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Trish Silva votes for the first time in Athens since moving from Rhode Island at Clarke Elementary School in Athens, Georgia on Tuesday, November 6, 2018. (Photo/Caroline Barnes, caroline.barnes3710@gmail.com)

Last November’s election was anything but ordinary. Aside from the heated gubernatorial race, there were issues about voting -- from registration to election night -- and a number of issues came about across the state.

Under particular scrutiny were Georgia’s polling machines, which are 16 years old. November saw breakdowns of these machines, as well as battery depletion and a lack of power chords. Not only that, but these outdated machines were proven to be hackable and left no sort of paper trail.

House Bill 316 looks to address these problems by implementing new voting machines in the state.

Sebastian Puerta, Vineet Raman and Kate Ayers are co-directors of UGAVotes, a non-partisan organization that assists students through the voting process, and they enumerated on these issues.

“Georgia’s a stand out for not having a paper trail, using a completely electronic system. So, I think having a paper trail ensures electoral safety,” Puerta said.

Raman mentioned that paper trails were favorable to electoral experts, saying information kept in computers can be easily corrupted. He also referenced the panel recommendation that fueled the bill and how the lone cybersecurity expert recommended a paper trail.

“Georgia is very behind the times in its antiquated infrastructure for voting,” Raman said.

The machines will still be touchscreen like the current ones are, but they will print a paper receipt of the voter’s ballot. Charlotte Sosebee, director of elections and voter registration in Athens-Clarke County, said the receipts give voters the opportunity to see how they voted prior to tabulation.

“Our voters would have the opportunity to know what they’re voting, prior to tabulation, so it will give them a visual rather than just doing it from a screen,” Sosebee said.

“Rockdale [Country] piloted this same voting process in 2017, and to my understanding, they had some really good remarks from it … the poll workers were pleased with it — staff was — as well as the voters. The things that they didn’t like were having to go back to the DREs [Direct Recording Electronic machines],” Sosebee also said.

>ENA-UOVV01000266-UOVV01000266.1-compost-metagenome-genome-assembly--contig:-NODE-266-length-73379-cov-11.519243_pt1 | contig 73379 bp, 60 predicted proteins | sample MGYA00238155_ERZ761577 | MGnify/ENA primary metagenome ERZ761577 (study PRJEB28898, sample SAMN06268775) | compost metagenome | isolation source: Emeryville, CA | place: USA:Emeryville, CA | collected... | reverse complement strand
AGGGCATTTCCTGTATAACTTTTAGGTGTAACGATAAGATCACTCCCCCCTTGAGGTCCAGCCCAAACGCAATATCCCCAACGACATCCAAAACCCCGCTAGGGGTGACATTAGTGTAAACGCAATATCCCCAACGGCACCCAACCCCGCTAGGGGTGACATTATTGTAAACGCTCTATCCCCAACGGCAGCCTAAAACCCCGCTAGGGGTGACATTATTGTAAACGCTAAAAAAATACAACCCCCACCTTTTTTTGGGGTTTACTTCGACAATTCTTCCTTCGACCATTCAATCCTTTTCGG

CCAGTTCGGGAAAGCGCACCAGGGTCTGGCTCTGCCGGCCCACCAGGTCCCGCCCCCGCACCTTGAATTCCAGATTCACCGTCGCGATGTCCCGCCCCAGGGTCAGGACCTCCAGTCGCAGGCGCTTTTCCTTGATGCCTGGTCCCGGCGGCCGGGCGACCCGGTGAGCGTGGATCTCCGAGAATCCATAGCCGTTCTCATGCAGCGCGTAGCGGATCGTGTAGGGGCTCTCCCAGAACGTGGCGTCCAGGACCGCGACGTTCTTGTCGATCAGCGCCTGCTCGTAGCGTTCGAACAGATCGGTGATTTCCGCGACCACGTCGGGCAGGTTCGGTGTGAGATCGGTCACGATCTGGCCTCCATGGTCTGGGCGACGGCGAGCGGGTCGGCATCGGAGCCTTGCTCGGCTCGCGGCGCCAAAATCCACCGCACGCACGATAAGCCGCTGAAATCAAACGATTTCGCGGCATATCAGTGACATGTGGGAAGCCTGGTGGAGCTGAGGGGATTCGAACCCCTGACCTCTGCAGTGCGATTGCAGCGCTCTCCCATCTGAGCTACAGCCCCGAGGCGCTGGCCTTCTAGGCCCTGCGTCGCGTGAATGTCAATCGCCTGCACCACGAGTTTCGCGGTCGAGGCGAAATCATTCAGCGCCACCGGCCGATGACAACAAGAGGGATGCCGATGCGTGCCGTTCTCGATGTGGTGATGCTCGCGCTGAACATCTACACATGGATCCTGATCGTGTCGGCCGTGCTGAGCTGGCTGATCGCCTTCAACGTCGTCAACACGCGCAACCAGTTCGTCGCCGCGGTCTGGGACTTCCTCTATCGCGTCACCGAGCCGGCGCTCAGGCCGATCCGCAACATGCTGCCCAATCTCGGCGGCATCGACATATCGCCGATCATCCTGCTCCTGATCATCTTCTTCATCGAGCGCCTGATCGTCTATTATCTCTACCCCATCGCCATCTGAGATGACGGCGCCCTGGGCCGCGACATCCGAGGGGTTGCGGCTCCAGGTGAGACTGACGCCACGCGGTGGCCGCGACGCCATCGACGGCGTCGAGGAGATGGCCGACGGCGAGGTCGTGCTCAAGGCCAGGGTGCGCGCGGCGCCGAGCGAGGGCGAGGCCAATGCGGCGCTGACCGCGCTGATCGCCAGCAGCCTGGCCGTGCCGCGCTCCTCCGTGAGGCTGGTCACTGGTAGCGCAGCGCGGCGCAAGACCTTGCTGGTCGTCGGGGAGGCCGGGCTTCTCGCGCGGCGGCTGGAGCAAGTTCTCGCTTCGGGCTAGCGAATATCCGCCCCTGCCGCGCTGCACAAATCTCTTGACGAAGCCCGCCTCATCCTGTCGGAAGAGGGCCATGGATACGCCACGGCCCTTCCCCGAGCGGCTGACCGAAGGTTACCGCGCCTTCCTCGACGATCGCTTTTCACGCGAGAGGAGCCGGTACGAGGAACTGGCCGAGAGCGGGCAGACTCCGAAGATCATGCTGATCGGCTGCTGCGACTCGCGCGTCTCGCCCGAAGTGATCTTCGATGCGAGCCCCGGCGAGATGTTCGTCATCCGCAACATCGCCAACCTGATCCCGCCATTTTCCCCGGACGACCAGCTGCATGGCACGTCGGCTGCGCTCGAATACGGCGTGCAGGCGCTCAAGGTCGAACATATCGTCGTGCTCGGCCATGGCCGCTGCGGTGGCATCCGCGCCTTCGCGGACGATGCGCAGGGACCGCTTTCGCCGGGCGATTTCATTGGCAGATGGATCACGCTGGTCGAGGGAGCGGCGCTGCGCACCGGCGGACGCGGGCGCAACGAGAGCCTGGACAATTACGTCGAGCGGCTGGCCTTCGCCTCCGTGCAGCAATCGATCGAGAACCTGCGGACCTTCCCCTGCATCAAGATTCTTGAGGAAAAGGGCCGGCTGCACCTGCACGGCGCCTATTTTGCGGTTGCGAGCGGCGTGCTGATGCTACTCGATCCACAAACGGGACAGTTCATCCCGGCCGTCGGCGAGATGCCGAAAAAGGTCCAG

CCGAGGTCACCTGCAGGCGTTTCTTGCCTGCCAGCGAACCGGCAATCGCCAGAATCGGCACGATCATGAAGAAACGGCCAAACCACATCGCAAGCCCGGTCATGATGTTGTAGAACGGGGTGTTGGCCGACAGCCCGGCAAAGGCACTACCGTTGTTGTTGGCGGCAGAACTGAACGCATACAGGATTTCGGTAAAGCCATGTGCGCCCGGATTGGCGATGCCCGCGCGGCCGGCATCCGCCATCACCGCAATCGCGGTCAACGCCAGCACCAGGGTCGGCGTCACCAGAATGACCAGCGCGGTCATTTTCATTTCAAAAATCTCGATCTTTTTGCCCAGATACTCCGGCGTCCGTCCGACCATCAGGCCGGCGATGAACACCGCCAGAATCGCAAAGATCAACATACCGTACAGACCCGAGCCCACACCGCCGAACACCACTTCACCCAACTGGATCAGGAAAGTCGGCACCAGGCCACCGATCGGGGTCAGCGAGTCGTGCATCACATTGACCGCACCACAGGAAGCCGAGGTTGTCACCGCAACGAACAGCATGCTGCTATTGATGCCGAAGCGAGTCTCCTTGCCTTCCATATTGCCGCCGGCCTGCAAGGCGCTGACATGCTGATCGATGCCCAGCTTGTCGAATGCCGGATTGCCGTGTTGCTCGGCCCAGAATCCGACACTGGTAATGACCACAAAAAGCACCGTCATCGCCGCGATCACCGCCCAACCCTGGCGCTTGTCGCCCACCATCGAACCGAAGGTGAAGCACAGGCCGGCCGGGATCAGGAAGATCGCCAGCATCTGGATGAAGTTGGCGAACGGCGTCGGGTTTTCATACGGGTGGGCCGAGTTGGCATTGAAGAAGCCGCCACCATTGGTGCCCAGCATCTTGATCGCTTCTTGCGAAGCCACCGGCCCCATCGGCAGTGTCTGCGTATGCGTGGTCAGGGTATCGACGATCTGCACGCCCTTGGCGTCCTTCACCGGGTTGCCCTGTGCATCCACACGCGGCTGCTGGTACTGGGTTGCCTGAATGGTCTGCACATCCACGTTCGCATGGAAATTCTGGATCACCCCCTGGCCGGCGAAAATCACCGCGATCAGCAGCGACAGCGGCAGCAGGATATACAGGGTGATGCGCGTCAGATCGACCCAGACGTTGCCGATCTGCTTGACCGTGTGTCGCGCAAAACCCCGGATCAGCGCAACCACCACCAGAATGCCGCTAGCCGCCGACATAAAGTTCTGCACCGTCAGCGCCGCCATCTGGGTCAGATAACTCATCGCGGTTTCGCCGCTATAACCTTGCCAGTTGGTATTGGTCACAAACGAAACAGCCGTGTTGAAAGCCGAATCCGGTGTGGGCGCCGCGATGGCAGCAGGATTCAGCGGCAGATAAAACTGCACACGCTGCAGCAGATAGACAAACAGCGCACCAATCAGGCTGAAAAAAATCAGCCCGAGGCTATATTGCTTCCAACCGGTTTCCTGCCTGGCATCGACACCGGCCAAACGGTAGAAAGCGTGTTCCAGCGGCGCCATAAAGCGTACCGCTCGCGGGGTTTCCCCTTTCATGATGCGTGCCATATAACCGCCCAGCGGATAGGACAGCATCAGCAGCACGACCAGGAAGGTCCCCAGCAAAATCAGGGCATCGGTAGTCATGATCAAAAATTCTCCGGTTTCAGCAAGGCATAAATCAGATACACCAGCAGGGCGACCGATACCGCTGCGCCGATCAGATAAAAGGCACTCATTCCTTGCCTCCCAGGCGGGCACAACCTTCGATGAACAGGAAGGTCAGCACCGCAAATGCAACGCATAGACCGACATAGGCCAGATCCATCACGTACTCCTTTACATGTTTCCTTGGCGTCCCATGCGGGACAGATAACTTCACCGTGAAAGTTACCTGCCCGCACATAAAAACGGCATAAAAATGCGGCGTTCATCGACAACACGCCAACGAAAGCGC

ACC was one of the last counties to submit its tabulations in the previous election. This was due to the slow process of counting absentee ballots, which had to be done by hand. Sosebee said a new tabulator is also included in this purchase of new machines, which could help the process move along faster.

Should this bill be passed, Sosebee said these machines could be in use by the SPLOST referendum on Nov 5. ACC would hold a mock election beforehand for voters of Athens-Clarke to become accustomed to the new machines.

As of Feb. 19, the bill passed its second reading.

In addition to updated voting machines, the bill also addresses other voting-related issues. One is the issue of inconsistent signatures on absentee ballots, which caused them to be thrown out. The new bill provides for a provisional absentee ballot to be submitted to alleviate the discrepancy.

“We helped over 1,000 people complete absentee ballot applications, and there were a few that get rejected based on signature mismatches,” Raman said. “So this bill actually sets forth a protocol to address that, so that there’s less confusion, and it actually requires the registrar to send the ballot regardless and figure out the signature issue later.”

The bill also addresses the “exact match” policy, which caused around 53,000 registrations to be held last year. The bill requires registrars to first ensure the error falls on the board of registrars and not the voter. If the voter made the error, they must be notified. If the error is not amended within 26 months, the board of registrars will then send a final notice between 30-60 days of termination.

“A lot of voter registrations were put on hold or just rejected if names didn’t match up with what one person entered versus what the state had in its databases,” Raman said. “This bill puts the onus of the burden on the state to make sure it wasn’t their fault … because that exact name match thing was very problematic.”

The bill addresses the time in which a polling location may change in relation to the election day, and the bill extends the length of time for which voters risk being purged.

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